Other buyers hinted for Beth Steel, plants

European companies, those eyeing LTV included by analysts

March 01, 2002|By Kristine Henry | Kristine Henry,SUN STAFF

While Brazil's largest steel maker and Pittsburgh-based United States Steel Corp. have emerged as possible purchasers of Bethlehem Steel Corp.'s interests, they are not the only companies that could be looking to buy the company or its plants , industry analysts said yesterday.

Officials from the Brazilian firm, Companhia Siderurgica Nacionale (CSN), were in Baltimore this week touring the Sparrows Point plant and discussing its future under Brazilian ownership.

Bethlehem officials declined to comment on the visit, but a spokeswoman for the Pennsylvania steel maker said the company has been "pursuing a number of avenues that will lead to consolidation in the steel industry, and we have been speaking with a number of potentially interested parties for several of Bethlehem's facilities, including Sparrows Point."

The local plant is Baltimore County's largest private employer with 3,500 workers.

Speculation as to who else might be looking at Bethlehem's plants is wide-ranging, especially in light of the developing situation with LTV Corp. The Cleveland steel maker is in Chapter 11 and started liquidating its assets at the end of last year.

Investment firm W.L. Ross & Co. LLC won approval from a bankruptcy judge yesterday to acquire LTV's facilities for just under $400 million. The firm specializes in buying distressed companies.

"The logical assumption would be that the potential buyers of LTV would be the short universe of [Bethlehem] buyers," said steel analyst John Tumazos of Prudential Securities in New York.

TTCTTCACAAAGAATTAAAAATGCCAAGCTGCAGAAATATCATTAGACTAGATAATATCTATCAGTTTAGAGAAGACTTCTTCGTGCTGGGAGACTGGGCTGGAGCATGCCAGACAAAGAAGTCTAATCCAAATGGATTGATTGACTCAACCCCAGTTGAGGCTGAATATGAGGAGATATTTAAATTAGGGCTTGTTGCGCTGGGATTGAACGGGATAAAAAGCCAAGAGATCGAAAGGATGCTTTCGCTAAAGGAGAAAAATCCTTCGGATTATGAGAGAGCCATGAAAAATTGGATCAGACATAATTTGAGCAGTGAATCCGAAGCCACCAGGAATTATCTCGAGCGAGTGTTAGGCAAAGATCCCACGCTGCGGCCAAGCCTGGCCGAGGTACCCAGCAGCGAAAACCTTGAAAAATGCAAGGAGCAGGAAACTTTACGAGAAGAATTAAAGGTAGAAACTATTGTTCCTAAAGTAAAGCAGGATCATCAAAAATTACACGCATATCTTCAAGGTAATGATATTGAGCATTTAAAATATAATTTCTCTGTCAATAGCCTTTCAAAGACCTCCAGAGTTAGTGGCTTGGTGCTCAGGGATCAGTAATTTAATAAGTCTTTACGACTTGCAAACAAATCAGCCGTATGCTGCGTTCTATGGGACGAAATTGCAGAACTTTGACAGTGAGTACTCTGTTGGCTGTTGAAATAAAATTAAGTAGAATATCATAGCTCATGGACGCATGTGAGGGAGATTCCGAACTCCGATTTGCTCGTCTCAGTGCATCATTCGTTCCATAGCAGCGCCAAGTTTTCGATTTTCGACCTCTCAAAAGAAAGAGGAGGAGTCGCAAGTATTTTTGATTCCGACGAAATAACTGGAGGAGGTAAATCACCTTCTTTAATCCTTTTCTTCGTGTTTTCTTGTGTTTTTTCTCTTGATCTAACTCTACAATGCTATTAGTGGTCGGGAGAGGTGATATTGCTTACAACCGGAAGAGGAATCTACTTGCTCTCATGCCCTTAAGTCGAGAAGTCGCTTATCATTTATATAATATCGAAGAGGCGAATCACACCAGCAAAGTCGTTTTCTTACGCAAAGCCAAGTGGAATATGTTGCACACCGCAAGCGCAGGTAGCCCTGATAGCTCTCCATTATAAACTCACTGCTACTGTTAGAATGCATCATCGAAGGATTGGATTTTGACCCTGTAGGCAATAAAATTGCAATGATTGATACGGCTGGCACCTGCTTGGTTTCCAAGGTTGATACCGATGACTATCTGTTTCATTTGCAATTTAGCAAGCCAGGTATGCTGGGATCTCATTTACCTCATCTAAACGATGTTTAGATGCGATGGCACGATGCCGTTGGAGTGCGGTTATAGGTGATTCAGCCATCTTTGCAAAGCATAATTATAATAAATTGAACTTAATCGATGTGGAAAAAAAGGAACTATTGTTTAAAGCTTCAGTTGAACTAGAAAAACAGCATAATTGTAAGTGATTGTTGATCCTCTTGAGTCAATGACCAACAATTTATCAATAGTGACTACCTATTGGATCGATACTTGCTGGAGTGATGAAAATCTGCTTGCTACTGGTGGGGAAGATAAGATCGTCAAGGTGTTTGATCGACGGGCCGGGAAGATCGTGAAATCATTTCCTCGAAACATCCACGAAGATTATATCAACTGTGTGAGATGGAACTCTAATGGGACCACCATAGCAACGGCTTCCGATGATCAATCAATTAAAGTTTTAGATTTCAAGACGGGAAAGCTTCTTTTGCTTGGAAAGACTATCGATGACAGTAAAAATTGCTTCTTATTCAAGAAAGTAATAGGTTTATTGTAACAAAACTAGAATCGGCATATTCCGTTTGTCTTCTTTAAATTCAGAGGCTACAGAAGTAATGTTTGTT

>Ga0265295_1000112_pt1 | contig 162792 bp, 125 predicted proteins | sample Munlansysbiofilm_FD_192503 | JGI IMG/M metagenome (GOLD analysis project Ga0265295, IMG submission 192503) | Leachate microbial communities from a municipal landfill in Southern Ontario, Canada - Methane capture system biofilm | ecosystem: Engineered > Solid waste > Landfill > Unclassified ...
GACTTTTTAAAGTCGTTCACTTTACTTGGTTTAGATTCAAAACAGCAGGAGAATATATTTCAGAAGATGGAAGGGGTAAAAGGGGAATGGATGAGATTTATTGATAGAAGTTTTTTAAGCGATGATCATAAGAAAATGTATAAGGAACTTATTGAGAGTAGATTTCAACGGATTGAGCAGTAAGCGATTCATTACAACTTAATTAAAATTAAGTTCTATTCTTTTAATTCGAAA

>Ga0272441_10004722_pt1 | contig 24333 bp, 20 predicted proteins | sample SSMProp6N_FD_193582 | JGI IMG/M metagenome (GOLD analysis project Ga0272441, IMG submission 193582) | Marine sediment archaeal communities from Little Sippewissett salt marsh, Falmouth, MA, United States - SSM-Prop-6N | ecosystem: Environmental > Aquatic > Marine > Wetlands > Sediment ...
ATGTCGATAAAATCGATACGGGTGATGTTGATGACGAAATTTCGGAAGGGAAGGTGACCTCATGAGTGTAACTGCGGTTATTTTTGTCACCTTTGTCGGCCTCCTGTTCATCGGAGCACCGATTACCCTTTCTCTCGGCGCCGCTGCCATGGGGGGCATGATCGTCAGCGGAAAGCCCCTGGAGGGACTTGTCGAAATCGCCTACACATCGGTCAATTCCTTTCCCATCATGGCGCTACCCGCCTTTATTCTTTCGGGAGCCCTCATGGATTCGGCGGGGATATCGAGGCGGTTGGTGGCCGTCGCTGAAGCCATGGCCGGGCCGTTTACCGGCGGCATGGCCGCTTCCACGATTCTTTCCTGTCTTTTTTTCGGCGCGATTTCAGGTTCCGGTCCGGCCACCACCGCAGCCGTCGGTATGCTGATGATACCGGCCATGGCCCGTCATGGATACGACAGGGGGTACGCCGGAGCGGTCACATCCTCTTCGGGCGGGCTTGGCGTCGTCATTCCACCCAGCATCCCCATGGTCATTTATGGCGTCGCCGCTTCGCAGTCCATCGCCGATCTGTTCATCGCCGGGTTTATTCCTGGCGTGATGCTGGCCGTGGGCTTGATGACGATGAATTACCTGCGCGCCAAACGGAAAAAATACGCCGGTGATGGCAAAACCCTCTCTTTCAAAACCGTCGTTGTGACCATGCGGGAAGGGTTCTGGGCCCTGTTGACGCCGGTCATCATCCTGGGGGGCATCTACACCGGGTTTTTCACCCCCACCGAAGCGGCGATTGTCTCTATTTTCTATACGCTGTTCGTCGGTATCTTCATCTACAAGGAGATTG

LTV did not disclose what other companies had been bidding on its facilities, but they are widely believed to have included U.S. Steel, CSN, Canada's Dofasco Inc. and China's Baosteel Group.

Bethlehem already has a tentative agreement to be purchased by U.S. Steel, but that deal hinges on a government takeover of retiree health costs -- which could be up to $12 billion -- and high tariffs on imported steel. President Bush has said he will decide on the tariff issue by March 6.

A spokesman for U.S. Steel said yesterday that the company has no formal agreement, and there is nothing that precludes Bethlehem from pursuing other deals.

"It's not unexpected that a company that is looking for a sale or partners would be looking at all possibilities," said spokesman John Armstrong.

Steel analyst Donald Barnett of Economic Associates Inc. of McLean, Va., said he has heard that European steel makers -- possibly England's Corus or France's Usinor -- might be interested in Bethlehem.

"Everybody's been kicking around all the tires, looking at all the options," Barnett said.

However, the issue of retiree, or legacy, costs that has so far stymied a deal with U.S. Steel would be just as unpalatable to foreign interests, he said. "Take away the legacy costs," Barnett said, "and now we're interested."

Bethlehem filed for Chapter 11 bankruptcy protection on Oct. 15, listing $4.2 billion in assets and $6.75 billion in liabilities, including an unfunded health care obligation of nearly $3 billion and a pension fund that is short $1.85 billion.

It said in January that it had enough cash to continue operations through the end of the year.

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